Politics of Canada
2 min

Tributes and the empty desk

In the event that you missed it yesterday,
the fall sitting opened with a tribute to Jack Layton in the House of Commons.
With his desk sitting empty for the day, tributes were made by Nycole Turmel,
Harper, Rae, Louis Plamondon and Elizabeth May, followed by remarks of thanks
by Olivia Chow and a moment of silence called by the Speaker.

The government has given notice that it will introduce back-to-work legislation if Air Canada employees go on strike. Could we
see yet another filibuster? Are we ready to go through that once more?

Chief of Defence Staff Walt Natynczyk gave
an accounting of his air travel to the press yesterday, saying that in most
cases, the Challenger jets would have flown empty because the pilots needed
flying time to keep their qualifying hours, and that’s why they tried to
coordinate some of the flights to accommodate those kinds of flights. Meanwhile,
given the way that CTV calculated the costs, and the costs that the DND has said
are a more accurate reflection of what it takes to fly the Challenger jets, it
makes one wonder how much we’re simply feeding into a media-generated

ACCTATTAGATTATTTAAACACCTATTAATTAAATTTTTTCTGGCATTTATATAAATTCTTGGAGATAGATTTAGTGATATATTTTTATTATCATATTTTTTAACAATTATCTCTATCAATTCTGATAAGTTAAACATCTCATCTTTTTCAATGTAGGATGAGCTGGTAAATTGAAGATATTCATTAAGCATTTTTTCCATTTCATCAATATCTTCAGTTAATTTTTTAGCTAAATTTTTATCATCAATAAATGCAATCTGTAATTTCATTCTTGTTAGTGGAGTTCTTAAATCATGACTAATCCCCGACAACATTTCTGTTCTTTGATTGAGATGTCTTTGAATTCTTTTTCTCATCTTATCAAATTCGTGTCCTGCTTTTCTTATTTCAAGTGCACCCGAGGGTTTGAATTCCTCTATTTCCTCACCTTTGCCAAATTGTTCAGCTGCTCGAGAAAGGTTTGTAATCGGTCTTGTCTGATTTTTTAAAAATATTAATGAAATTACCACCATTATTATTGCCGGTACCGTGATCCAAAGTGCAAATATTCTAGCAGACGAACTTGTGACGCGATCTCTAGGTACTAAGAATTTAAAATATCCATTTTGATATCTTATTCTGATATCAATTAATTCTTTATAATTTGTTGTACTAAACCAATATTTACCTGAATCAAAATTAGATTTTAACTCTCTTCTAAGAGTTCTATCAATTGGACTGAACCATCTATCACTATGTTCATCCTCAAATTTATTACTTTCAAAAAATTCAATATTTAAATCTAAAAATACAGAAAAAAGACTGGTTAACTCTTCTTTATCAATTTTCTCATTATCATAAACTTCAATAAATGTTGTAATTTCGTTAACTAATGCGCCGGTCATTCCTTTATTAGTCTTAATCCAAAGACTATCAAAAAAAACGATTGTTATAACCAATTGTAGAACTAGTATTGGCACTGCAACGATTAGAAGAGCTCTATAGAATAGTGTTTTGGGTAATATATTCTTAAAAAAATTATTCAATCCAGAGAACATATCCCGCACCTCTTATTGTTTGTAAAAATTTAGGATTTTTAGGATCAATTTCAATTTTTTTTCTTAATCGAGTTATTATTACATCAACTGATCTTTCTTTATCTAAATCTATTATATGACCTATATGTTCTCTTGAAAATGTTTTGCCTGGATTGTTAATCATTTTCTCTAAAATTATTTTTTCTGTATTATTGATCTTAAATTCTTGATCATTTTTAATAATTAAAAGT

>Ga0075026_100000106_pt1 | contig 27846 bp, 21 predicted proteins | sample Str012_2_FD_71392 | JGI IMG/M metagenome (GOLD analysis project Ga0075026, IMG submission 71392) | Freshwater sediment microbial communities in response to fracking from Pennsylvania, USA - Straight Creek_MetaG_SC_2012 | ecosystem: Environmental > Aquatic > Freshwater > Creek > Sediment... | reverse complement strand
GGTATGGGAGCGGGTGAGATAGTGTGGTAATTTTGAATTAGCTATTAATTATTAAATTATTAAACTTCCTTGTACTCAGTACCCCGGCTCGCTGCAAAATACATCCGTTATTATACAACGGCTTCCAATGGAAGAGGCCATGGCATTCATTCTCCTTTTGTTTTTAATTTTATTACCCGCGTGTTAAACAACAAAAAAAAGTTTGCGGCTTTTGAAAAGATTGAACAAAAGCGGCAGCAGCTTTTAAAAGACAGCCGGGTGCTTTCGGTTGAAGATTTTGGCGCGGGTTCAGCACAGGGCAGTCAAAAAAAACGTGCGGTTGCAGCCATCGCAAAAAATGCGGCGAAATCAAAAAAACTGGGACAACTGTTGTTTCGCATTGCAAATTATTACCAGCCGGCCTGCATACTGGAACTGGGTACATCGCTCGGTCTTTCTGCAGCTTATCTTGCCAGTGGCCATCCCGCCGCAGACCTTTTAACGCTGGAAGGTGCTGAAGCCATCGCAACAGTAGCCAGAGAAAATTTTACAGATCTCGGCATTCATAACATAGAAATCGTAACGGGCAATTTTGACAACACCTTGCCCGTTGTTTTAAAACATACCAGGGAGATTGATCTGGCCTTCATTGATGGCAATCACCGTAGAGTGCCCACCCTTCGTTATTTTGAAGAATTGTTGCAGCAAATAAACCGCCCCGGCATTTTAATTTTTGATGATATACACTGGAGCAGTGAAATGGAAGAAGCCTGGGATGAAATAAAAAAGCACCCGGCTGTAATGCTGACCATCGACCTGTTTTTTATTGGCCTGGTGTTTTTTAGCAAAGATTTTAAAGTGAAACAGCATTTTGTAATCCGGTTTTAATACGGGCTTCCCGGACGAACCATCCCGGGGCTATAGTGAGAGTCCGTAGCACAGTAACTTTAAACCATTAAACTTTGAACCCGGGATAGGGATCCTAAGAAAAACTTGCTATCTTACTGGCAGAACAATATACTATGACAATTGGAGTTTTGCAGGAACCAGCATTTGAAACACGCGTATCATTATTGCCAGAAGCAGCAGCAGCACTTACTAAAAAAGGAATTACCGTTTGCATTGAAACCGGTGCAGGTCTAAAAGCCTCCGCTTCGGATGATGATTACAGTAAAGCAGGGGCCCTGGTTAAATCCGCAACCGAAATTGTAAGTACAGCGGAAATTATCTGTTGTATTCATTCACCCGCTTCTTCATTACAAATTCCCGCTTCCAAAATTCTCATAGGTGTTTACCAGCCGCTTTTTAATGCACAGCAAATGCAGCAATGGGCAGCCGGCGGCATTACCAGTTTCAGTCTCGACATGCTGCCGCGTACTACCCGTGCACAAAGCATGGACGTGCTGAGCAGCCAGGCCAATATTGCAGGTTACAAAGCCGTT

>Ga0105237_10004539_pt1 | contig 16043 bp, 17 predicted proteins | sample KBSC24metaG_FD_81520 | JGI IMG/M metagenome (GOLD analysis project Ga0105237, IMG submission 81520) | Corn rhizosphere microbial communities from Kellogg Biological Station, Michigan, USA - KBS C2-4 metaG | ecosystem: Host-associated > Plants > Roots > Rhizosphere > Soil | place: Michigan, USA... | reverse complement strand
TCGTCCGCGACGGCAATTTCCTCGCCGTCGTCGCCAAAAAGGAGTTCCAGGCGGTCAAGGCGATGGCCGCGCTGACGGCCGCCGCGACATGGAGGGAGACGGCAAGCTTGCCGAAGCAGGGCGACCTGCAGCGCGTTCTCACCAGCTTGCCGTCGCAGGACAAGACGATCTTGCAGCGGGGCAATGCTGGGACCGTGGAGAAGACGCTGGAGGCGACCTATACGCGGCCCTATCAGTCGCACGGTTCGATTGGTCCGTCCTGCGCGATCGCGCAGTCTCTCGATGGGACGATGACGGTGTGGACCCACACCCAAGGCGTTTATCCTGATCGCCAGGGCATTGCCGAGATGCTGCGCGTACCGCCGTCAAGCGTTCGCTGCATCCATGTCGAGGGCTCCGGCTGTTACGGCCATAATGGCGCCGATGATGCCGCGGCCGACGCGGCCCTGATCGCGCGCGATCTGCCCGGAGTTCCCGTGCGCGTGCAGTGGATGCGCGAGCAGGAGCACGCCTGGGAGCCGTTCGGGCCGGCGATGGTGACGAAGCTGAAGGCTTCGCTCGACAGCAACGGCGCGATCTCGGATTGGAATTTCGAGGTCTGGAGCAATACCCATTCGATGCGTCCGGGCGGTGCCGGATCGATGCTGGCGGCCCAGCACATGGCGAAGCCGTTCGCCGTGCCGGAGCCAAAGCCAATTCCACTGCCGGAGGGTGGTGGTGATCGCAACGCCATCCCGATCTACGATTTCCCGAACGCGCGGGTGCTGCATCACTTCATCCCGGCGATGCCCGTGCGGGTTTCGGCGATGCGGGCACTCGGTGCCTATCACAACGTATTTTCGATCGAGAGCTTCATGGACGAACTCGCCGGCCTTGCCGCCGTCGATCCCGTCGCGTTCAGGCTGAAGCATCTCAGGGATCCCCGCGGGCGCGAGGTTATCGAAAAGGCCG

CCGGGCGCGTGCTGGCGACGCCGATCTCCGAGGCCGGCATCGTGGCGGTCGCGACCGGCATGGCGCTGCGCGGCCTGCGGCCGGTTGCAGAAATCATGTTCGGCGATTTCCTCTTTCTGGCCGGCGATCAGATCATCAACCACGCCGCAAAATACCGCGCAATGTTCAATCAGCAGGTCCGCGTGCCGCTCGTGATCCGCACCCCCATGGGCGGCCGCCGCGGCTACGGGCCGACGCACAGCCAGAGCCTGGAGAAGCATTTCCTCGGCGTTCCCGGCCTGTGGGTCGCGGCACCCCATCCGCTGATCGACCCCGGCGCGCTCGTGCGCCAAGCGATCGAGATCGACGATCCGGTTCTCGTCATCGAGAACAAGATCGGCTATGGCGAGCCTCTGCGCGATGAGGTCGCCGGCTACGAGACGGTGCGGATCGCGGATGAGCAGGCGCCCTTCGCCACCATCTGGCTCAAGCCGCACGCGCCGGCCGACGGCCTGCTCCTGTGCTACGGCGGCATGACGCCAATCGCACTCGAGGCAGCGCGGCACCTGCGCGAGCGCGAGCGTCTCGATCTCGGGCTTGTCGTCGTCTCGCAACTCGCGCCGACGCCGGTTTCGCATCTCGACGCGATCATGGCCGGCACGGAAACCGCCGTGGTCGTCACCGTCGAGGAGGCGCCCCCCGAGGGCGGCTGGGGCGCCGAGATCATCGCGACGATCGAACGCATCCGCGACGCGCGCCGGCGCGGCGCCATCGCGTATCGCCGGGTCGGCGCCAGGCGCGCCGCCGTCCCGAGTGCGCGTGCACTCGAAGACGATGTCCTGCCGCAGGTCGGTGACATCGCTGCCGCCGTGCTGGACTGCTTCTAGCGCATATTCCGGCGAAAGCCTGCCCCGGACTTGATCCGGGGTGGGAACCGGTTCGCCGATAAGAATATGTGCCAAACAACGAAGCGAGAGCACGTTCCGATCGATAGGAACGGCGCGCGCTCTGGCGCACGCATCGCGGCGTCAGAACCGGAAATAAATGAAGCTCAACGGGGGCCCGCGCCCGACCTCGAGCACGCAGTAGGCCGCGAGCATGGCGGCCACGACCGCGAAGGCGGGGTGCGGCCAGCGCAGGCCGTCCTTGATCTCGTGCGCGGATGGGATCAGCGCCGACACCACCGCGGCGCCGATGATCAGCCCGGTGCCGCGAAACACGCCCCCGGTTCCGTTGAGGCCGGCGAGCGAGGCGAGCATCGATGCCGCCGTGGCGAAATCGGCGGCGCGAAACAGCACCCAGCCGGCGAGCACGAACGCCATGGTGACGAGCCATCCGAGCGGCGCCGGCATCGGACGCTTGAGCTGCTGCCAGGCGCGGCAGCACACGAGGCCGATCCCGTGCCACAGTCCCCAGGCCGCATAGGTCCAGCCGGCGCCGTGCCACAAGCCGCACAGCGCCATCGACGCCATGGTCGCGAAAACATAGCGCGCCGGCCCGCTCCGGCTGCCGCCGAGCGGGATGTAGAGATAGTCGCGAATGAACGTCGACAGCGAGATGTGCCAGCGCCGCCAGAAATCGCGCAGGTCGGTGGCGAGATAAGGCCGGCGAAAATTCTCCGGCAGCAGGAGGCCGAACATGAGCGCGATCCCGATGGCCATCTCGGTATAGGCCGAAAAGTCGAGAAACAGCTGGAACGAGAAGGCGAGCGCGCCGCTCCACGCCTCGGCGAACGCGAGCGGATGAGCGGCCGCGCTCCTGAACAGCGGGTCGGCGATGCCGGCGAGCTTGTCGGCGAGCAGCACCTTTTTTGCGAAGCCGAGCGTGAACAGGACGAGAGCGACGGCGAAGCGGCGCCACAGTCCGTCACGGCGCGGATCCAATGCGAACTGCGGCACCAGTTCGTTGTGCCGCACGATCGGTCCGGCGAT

controversy with little reflection in reality (not that it would ever happen).

Jason Kenney and John Baird put their signatures on the Ottawa Protocol to combat anti-Semitism on behalf of the government.

Thomas Mulcair says that NDP membership
levels in Quebec are stacked against him, and he wants the party to help him
rectify that. Romeo Saganash, also from a Quebec riding and who has officially
declared his intention to run for the leadership, dismisses those concerns. Oh,
and the party has no plans to run a recruitment drive in Quebec. Does this mean
that Mulcair won’t run after all?

And the government renamed 111 Sussex, or “Old
City Hall,” as the Diefenbaker Building here in Ottawa. Most of us had
been expecting a “Queen Elizabeth II Building,” but really, the Diefenbaker
renaming fits in with the theme that Harper and company have been
building toward: the 1950s version of conservative Canada that they’re
trying to bring back and make attractive once again. No doubt we can expect
more of said “Chief” era glorification to go along with royal monikers in the
months and years to come.

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